In a (hit) piece published in the Willamette Week, Nigel Jaquiss, claims that Judge Ellen Rosenblum’s campaign for Oregon Attorney General has been funded by “drug money” and that she has demonstrated a “willingness to pander to the marijuana crowd.” Both of these accusations are unfair mischaracterizations of the facts. Portland’s premier alternative weekly is co-owned by Ms. Rosenblum’s husband and the publication took some heat for providing her free ad space during her race for the Democratic nomination while otherwise staying mum during the primary campaign. It seems that the publication may be trying to compensate for any perceived favoritism, but this story, in my opinion, goes too far.
Judge Rosenblum never pandered to the cannabis community. The cannabis community flocked to her campaign because her opponent, Dwight Holton, had led raids against Oregon medical cannabis providers and sent threatening letters to medical marijuana organizations across the state as US Attorney. As a candidate for Oregon Attorney General, Mr. Holton made the fateful mistake of calling the Oregon Medical Marijuana Program a “train wreck” and the rest is Oregon political history. While Mr. Holton’s actions and statements were enough to galvanize the medical marijuana community, Ms. Rosenblum’s position on marijuana, vowing to treat minor cases as a low law enforcement priority so that she could prioritize law enforcement resources towards serious crimes, certainly elevated her among cannabis activists. However, Ms. Rosenblum never pandered to the “marijuana crowd,” she simply took reasonable, mainstream positions to support the Oregon Medical Marijuana Act and to prioritize serious and violent crime over minor marijuana prosecutions—positions favored by a super-majority of Democrats and a majority of all Oregon voters.
The campaign donations from the Drug Policy Alliance, National Cannabis Coalition (through our American Victory PAC), Citizens for Sensible Law Enforcement and other drug law reform activists wasn’t “drug money,” but money from concerned citizens who want elected officials to follow the will of the voters and to prioritize law enforcement resources effectively. Using “drug money” brings to mind Mexican drug cartels and organized crime.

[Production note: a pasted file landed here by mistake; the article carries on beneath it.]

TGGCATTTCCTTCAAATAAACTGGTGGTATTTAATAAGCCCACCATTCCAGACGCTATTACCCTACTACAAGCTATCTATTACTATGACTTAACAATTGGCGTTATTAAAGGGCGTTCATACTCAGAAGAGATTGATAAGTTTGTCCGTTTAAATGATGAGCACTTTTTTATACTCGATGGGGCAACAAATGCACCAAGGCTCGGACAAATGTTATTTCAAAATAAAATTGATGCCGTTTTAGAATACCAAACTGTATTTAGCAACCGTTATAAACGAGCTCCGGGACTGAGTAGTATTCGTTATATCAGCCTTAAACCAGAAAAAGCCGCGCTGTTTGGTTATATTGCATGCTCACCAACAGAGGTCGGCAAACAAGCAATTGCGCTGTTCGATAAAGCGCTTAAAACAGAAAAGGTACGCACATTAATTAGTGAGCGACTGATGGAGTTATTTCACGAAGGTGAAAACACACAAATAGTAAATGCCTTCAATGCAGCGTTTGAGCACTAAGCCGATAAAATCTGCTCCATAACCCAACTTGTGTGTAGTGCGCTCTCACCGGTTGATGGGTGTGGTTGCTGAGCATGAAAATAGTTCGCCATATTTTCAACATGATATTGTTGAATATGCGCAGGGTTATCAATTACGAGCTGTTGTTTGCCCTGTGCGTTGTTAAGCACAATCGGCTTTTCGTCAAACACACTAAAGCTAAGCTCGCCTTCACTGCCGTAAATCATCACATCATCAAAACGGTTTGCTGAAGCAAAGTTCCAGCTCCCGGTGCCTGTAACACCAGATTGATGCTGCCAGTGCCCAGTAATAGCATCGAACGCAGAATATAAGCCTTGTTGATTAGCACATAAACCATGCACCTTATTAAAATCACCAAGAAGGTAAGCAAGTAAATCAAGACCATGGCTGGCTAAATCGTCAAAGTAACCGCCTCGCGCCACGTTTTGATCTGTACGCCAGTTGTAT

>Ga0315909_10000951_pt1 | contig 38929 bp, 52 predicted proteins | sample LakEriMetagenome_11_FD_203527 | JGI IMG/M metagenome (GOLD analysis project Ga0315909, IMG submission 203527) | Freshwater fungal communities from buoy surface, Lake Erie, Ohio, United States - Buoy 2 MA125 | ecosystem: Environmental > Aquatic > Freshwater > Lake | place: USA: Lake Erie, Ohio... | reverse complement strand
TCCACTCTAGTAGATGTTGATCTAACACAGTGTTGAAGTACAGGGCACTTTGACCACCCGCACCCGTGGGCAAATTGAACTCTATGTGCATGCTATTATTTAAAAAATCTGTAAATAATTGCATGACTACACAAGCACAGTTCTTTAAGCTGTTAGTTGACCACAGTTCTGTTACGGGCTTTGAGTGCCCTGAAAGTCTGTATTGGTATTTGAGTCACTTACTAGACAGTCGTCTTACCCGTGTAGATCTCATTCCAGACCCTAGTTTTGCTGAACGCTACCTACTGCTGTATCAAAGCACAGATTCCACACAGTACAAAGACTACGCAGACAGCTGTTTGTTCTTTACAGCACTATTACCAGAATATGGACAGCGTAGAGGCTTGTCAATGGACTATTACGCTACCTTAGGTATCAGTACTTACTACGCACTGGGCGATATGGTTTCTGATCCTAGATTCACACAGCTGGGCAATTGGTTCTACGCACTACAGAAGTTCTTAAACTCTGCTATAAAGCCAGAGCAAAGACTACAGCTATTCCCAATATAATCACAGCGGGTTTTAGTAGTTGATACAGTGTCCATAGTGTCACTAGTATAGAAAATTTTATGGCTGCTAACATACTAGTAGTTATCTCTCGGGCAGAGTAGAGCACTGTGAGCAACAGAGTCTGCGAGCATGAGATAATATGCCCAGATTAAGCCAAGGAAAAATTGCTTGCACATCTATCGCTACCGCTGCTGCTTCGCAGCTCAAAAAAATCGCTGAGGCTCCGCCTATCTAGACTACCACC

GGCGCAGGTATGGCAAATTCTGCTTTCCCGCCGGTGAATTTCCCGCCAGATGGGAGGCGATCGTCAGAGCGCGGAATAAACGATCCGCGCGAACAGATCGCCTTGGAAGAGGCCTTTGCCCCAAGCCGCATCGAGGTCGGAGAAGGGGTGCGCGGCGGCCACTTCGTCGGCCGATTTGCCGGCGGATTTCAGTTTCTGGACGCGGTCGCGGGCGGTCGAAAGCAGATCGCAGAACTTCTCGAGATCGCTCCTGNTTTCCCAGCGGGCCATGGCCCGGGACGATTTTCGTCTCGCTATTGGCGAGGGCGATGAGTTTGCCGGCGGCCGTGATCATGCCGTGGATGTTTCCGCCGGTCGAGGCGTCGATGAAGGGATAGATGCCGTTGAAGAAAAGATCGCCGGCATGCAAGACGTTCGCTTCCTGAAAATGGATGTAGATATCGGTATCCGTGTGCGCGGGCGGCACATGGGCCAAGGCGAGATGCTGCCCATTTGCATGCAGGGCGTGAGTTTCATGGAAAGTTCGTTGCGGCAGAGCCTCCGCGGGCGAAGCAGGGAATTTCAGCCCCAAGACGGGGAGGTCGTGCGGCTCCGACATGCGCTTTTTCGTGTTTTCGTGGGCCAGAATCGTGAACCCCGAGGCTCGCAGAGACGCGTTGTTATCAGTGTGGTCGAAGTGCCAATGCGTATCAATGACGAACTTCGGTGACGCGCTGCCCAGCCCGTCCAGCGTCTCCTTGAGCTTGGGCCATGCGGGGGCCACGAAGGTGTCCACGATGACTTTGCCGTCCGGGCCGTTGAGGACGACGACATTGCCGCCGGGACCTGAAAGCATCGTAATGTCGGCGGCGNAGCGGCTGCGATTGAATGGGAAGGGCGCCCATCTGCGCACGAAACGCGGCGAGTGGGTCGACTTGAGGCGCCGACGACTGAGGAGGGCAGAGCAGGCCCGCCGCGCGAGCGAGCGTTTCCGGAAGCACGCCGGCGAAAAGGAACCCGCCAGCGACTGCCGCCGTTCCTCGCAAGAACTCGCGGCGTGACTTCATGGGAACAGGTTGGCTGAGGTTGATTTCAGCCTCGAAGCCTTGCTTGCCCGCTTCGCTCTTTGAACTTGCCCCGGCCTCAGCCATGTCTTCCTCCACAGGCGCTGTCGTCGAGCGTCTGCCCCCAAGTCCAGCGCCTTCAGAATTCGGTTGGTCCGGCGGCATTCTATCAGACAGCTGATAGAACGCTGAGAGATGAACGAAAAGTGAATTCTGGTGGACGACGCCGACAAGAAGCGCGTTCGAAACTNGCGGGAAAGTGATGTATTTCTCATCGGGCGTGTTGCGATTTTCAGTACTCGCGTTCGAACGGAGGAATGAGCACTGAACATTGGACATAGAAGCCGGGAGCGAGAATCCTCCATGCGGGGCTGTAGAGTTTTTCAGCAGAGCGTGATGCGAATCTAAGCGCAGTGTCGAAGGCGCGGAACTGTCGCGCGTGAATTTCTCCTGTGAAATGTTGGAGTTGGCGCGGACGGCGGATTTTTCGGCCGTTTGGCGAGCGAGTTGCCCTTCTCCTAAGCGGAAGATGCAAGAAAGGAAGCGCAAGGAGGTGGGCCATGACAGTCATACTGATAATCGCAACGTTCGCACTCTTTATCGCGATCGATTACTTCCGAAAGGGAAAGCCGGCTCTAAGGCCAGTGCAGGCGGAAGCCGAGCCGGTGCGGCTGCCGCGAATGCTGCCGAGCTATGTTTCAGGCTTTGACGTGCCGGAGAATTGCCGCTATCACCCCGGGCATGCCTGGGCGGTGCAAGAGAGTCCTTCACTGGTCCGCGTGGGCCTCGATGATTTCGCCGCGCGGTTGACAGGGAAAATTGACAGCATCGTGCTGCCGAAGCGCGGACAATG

Not only does Nigel Jaquiss conflate donations from activists with “drug money,” but also implies that, as Attorney General, Rosenblum won’t be able to ethically conduct her job as she will be influenced by the campaign donations. This is a slanderous accusation to make against someone who has spent decades practicing law and ruling from the bench. To think that Judge Rosenblum is going to morph into some crony-loving political hack is simply ludicrous. If Dwight Holton would have won (I shudder as I type), would Mr. Jaquiss been wondering if Mr. Holton would treat law enforcement and district attorneys with favoritism because they overwhelmingly supported him? Somehow I doubt it.
Judge Rosenblum is set to be sworn-in as interim Oregon Attorney General on Friday, June 29, becoming the first female to hold the office in state history. The firsts of any group are usually scrutinized pretty harshly and subjected to criticism that wouldn’t be flung at other, more established demographics. Thus, it is unfortunate that Ellen Rosenblum already has to battle the stigma associated with a woman occupying the top law enforcement position in the state, but also has to be subjected to scurrilous accusations because she was supported by drug law reformers putting their money behind a candidate who represented their views more than the opponent.
Anthony Johnson is the executive director of the National Cannabis Coalition and our parent organization, the American Victory Coalition. He also serves as Vice President on the Board of Directors for the patient advocacy non-profit Oregon Green Free. As President of the University of Missouri Law School ACLU Chapter, Anthony co-authored the measures that legalized medical cannabis possession and decriminalized personal possession for all adults within the city limits of Columbia, Missouri. After passing the Oregon Bar, Anthony practiced criminal defense for two years before working full time in the political field to help improve and protect civil liberties, including as co-author and chief petitioner of Oregon Measure 74, an attempt to legalize licensed and regulated medical cannabis dispensaries.